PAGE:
On T.uesday they came for her. Masked gunmen boarded a crowded school bus, singled her out, and shot her in the head and neck as other terrified children watched. She survived, along with two other girls who were wounded. Doctors at a hospital in Peshawar reported that she was in critical condition.

Incredibly, the Taliban claimed “credit” for the attack and promised that if she survived they would come back for her. Ehsanullah Ehsan, a Taliban spokesman confirmed by phone that the Taliban had targeted her and called her campaign for girls’ education rights an “obscenity.” Ehsan went on to say that Malala “has become a symbol of Western Culture in the area; she was openly propagating it.” “Let this be a lesson,” he warned.

In a New York Times column, Nicholas Kristof  reports speaking with Fazal Moula Zahid, a close family friend, who told him that doctors were hopeful that there has been no brain damage and that she will ultimately return to school.

“After recovery, she will continue to get an education,” Fazal said. “She will never, never drop out of school. She will go to the last.”

“Please thank all your people who are supporting us and who stand with us in this war,” he added. “You energize us.”

It would be wrong to see the Taliban as the voice of Pakistan. The government is hardly a model of progressive tolerance, but they are basically at war with the Taliban. On the other side of the political spectrum, it was a major setback for Pakistan’s progressives, who were appalled and frustrated by the attack. Nadeem Paracha, a media commentator posted his sarcastic assessment on Twitter, “Come on brothers,” he wrote, “Be REAL MEN. Kill a school girl.”

Sadly, misogyny is a world-wide problem.

Writing on “The International Day of the Girl,” Kristof linked the shooting in Pakistan to an incident in Indonesia where a fourteen year old girl was lured into captivity by sex traffickers and then raped for a week. She was finally released after her disappearance was reported on the local news.

When her school found out what had happened, the school publicly expelled her in front of hundreds of classmates. According to a report by Indonesia’s National Commission for Protection of Child Rights, they did this because she had “tarnished the school’s image.”

In the struggle for gender equality, education plays a critical role. That’s why the Taliban wants to silence Malala Yousafzai.

“This is not just Malala’s war,” said a 19-year-old female student in Peshawar. “It is a war between two ideologies, between the light of education and darkness.” Kristof notes that at the time he spoke with her the young woman said she was happy to be quoted by name. “But after what happened to Malala, I don’t dare put her at risk.”

Throughout Pakistan there are extremist schools financed by misogynists from Saudi Arabia and other nations. Kristof writes, “They provide meals, free tuition and sometimes scholarships to lure boys—because their donors understand perfectly that education shapes countries.”

Foreign aid from the United States is mostly directed toward the military. Less than a tenth of our aid dollars go toward education. The military aid is at best a short term solution. In the long run, it is education that will shape the country. Malala’s struggle transcends nation and gender and religion. It is about shaping the kind of world we want to live in. Her struggle is our struggle.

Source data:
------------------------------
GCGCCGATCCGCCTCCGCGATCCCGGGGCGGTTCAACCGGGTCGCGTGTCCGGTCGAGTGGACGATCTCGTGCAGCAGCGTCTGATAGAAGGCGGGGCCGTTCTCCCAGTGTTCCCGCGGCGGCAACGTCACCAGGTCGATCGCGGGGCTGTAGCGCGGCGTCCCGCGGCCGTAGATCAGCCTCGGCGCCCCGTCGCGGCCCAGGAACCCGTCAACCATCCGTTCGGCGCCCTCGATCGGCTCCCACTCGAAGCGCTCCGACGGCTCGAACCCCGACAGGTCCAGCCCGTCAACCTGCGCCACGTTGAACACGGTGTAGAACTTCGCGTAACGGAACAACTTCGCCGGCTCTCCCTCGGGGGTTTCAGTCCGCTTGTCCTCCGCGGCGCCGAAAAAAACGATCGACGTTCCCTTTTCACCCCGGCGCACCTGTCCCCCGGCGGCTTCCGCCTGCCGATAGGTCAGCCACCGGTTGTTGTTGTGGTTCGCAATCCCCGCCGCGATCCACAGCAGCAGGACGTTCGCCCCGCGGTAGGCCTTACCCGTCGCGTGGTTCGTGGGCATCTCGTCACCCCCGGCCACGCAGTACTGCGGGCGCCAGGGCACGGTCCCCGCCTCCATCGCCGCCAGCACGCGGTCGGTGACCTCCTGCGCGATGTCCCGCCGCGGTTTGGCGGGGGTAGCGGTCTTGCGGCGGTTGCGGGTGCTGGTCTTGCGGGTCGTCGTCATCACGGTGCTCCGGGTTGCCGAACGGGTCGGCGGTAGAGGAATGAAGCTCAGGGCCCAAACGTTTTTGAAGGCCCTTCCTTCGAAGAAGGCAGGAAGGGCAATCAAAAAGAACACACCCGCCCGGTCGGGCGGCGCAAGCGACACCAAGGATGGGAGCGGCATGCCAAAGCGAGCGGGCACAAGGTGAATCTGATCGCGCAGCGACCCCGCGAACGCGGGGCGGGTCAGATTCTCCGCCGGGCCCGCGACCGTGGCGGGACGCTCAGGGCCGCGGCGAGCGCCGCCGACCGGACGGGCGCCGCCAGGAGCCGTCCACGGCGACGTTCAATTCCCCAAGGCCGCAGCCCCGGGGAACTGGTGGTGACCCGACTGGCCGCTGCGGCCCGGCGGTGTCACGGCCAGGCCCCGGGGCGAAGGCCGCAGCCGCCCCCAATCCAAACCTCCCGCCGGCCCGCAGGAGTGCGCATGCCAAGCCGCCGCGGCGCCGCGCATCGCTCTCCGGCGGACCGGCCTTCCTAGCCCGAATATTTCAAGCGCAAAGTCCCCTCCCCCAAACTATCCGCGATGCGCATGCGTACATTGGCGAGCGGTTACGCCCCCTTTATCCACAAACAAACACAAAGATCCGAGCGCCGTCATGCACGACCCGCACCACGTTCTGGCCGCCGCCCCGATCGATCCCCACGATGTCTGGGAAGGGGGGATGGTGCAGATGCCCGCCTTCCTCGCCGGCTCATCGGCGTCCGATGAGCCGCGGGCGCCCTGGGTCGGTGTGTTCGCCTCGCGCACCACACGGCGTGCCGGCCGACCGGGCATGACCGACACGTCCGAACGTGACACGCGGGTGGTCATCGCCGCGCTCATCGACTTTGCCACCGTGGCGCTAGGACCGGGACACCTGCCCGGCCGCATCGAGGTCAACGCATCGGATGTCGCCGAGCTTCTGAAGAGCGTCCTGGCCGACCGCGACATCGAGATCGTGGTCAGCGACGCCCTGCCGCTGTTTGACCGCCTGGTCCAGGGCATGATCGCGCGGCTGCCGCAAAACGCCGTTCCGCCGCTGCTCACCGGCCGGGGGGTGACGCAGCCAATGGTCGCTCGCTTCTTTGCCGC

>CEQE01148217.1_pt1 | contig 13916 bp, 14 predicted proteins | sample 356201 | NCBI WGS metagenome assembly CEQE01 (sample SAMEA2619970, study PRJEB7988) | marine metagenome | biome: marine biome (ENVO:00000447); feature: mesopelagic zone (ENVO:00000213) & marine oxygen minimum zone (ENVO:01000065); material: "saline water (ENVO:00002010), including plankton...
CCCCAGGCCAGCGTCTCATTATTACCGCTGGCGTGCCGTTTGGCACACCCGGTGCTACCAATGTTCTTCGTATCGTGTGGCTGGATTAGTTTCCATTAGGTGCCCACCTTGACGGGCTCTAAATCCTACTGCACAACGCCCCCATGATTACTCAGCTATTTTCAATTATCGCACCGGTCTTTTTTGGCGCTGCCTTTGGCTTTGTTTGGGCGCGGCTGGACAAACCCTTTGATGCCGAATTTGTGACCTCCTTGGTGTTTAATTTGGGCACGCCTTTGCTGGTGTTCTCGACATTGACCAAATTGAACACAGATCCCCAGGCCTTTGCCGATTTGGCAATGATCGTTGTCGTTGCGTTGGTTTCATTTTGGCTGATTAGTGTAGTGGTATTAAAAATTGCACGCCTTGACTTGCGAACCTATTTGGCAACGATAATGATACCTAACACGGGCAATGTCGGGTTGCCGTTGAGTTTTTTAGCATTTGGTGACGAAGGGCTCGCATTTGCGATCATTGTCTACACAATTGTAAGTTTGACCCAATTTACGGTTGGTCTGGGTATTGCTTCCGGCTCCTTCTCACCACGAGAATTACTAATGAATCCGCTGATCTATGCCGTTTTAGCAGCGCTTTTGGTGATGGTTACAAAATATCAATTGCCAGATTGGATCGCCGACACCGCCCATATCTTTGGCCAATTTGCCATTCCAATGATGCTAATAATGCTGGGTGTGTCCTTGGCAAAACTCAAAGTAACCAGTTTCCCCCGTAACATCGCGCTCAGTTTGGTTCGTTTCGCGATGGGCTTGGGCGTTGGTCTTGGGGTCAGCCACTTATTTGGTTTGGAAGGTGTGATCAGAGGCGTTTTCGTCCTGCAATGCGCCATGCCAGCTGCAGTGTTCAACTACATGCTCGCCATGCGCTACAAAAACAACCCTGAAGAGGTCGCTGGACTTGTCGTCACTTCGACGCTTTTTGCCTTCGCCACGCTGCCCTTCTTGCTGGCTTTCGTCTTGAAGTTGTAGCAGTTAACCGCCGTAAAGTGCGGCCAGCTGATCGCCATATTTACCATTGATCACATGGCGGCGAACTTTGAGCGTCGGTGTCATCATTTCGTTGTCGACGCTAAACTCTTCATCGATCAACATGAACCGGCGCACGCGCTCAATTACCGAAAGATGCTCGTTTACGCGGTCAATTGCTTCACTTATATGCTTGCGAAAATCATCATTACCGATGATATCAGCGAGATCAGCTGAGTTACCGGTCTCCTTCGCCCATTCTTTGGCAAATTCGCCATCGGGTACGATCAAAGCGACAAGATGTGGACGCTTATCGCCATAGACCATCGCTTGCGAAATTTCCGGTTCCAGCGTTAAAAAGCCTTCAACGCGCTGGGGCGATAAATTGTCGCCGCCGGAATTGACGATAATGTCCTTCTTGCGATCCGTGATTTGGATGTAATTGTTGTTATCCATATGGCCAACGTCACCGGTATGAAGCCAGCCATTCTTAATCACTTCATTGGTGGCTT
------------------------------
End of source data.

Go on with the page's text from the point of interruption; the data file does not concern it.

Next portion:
Jesus took her by the hand and said to her, “Talitha cum,” which means, “Little girl, get up!”

It is through the education of young women in Pakistan and around the world that Jesus’ words will come alive.

Thursday, October 11, 2012

Affirmative Action and the Moral Arc of the Universe

13Happy are those who find wisdom,
and those who get understanding,
14for her income is better than silver,
and her revenue better than gold.
15She is more precious than jewels,
and nothing you desire can compare with her.
16Long life is in her right hand;
in her left hand are riches and honor.
17Her ways are ways of pleasantness,
and all her paths are peace.
18She is a tree of life to those who lay hold of her;
those who hold her fast are called happy.

Proverbs 3:13-18

The Supreme Court is presently considering a case about affirmative action, “Fisher v. the University of Texas at Austin.” Abigail Fisher claims that the University of Texas denied her admission because she is white. She claims that minority students were admitted whose applications were otherwise less accomplished than hers. The University is arguing that race is only one factor they consider in admissions and that they have a compelling interest in having a diverse student body. Although I don’t believe it is part of their argument before the court, the school also maintains that Ms. Fisher would not have been admitted even if race were not considered.

Affirmative action is no longer a government mandate. It is a voluntary program initiatied by many institutions because they believe their mission can better be fulfilled by enlarging opportunities for historically disfavored groups.

The Court has been clear that is unconstitutional to exclude minorities because of their race. The question before the Court is whether it is constitutional to implement a race-conscious program in order to increase the opportunities of minorities.